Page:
Having made these commitments, is it really so unreasonable that Yale’s faculty and students would rely on them? But if this is how Yale treats its commitments, what good is the word of Yale’s administration on anything else?

When Yale 'adopted' the Woodward report

Yale, at a minimum, has adopted portions of the Woodward report as policy by quoting them verbatim in important Yale documents. But what about the report as a whole? Are we to believe Yale’s lawyers when they argue the Woodward Report is merely “a statement of principles”?

Let’s check Yale’s own website. According to the Office of the Secretary and Vice President for University Life — no doubt a credible authority on Yale policy, and likely careful in its choice of words — and with emphasis added: “In 1975, Yale adopted the Report of the Committee on Freedom of Expression at Yale (the Woodward Report) as providing the standard for university policy[.]”

But, certainly, if we go back to the era before websites, and perhaps to a more credible authority on Yale policy — say, the trustees of the Yale Corporation — we might discover more about how the report was received. We can’t check all of the records, because the minutes of the Yale Corporation remain sealed for fifty years, which means the 1975 minutes will not be accessible until 2025. However, reporting in The Yale Daily News suggests the Woodward report was favorably received by both the faculty and administration. On March 24, 1975, under the headline “Trustees approve Woodward report,” the student newspaper writes:

This month’s Yale Corporation session featured the approval of the controversial Woodward Committee Report.

[. . .]

The Corporation began discussion of the report at its February meeting, but tabled final consideration until it received more input from various campus faculty groups.

The Corporation gave a general endorsement to the report.

Two weeks later on April 4, 1975, then-president Brewster wrote in an editorial in The Yale Daily News:

I joined without reservation my Corporation colleagues’ endorsement of the general recommendations of the Woodward Report. This includes not only the high value which an academic institution must put on untrammeled freedom of expression, but also the serious disciplinary consequences of any persistent and willful interference with such expression.

News of events at Yale traveled to Massachusetts, where The Harvard Crimson reported on Feb. 4, 1975, that the “Yale College faculty approved the committee’s report on January 16 and sent it on to the Yale Corporation for its action.” A subsequent report noted the Yale Corporation “adopted” the report and quoted assistant law professor Lance M. Liebman, a trustee of the Yale Corporation, who said, “[t]he trustees were of the opinion that even the most unpopular views should be heard at Yale.” 

Yale’s approval of the Woodward report was even printed in The New York Times, with an article on Jan. 26, 1975, suggesting the report had been favorably received: “President Brewster, the Daily News and the college faculty have all endorsed it in broad terms, and next month the corporation will pass on it.”

William Shockley returned to Yale in 1975 and was once again greeted by hundreds of protesters. Yale's then-president, Kingman Brewster Jr., is pictured on the right. (Yale Daily News Publishing Co.)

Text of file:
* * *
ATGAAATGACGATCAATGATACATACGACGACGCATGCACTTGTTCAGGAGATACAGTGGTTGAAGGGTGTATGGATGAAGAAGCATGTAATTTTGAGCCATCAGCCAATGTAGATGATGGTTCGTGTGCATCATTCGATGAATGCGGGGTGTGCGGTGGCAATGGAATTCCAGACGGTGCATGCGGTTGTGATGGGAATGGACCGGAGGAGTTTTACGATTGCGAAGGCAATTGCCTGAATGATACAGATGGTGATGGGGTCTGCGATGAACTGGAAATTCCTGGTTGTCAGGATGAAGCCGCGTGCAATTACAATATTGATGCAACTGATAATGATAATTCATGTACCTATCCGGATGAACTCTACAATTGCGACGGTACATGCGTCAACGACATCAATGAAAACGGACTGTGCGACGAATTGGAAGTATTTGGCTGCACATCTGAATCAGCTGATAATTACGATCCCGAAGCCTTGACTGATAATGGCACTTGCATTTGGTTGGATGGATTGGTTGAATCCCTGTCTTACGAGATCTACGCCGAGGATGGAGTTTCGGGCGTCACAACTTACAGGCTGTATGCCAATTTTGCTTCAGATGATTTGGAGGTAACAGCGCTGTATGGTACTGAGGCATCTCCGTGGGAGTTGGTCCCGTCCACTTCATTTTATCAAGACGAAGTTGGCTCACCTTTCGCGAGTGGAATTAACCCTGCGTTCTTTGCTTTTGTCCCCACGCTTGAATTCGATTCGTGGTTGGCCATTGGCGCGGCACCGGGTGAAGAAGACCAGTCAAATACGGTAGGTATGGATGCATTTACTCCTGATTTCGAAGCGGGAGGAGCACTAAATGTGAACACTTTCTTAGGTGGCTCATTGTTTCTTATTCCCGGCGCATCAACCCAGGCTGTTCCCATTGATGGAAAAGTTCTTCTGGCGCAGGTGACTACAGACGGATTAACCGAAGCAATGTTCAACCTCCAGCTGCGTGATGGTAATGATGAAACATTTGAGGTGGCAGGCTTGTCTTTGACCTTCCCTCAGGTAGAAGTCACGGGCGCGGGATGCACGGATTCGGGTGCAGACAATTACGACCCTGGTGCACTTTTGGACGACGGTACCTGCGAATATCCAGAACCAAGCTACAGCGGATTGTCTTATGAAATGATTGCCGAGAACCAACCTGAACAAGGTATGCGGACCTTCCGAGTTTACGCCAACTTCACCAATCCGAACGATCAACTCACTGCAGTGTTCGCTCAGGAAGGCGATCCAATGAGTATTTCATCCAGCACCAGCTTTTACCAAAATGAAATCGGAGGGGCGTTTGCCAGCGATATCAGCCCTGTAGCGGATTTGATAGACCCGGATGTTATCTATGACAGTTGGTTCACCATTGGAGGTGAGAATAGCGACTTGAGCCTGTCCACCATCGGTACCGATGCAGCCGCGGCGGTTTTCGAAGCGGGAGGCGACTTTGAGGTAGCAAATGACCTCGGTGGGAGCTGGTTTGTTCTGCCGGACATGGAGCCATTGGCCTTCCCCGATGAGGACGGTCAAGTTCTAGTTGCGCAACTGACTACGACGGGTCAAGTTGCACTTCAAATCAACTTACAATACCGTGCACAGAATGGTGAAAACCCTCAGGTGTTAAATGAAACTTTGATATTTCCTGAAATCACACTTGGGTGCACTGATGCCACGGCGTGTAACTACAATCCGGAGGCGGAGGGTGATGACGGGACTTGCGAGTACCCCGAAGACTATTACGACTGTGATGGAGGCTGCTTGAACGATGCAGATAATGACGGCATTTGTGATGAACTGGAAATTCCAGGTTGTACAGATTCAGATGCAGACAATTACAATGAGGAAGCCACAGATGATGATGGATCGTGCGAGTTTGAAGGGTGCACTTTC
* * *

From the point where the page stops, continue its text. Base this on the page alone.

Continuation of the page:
More recently, in the book “Free Speech for Me—but Not for Thee: How the American Left and Right Relentlessly Censor Each Other,” legal historian Nat Hentoff observed that the “Yale Corporation accepted the Woodward report, and in its brief statement alluded—without naming any of those culpable—to past lapses of courage on behalf of free speech.”

The historical record seems abundantly clear that both the board of trustees and faculty voted in favor of resolutions either “endorsing” or “adopting” the Woodward report, and that this positive reception was viewed by both the Yale community and the general public as an endorsement and adoption of the report. Those actions contributed to what faculty and students would reasonably expect from Yale’s commitment to academic freedom. Even if they had not formally adopted it, it has been adopted by practice. Importantly, Yale has benefited from that perception for nearly half of a century, and they’re bailing on it now over a lawsuit brought by a professor that is not likely to threaten its $31 billion endowment.

Yale’s 'exemplary policy document'

Even if the intentions of Yale’s president and trustees nearly fifty years ago appear irrelevant, surely Yale has given up the ghost, expressly disclaiming the Woodward report as the relic of a bygone era, right? Well, no. Its current president, Peter Salovey, said in his 2014 address to incoming students (entitled “Free Expression at Yale”) that “it is important on occasions like this one to remind ourselves why unfettered expression is so essential on a university campus. Yale’s policies are quite explicit; they are based on a report authored by the late C. Vann Woodward” [emphasis added].

Salovey — again, the chief executive of the university — has frequently invoked the Woodward report in public remarks, explicitly conveying his understanding that the report is foundational to academic freedom and freedom of speech at Yale. For example, in his 2015 message with Yale College Dean Jonathan Holloway, “Affirming our community values,” they wrote: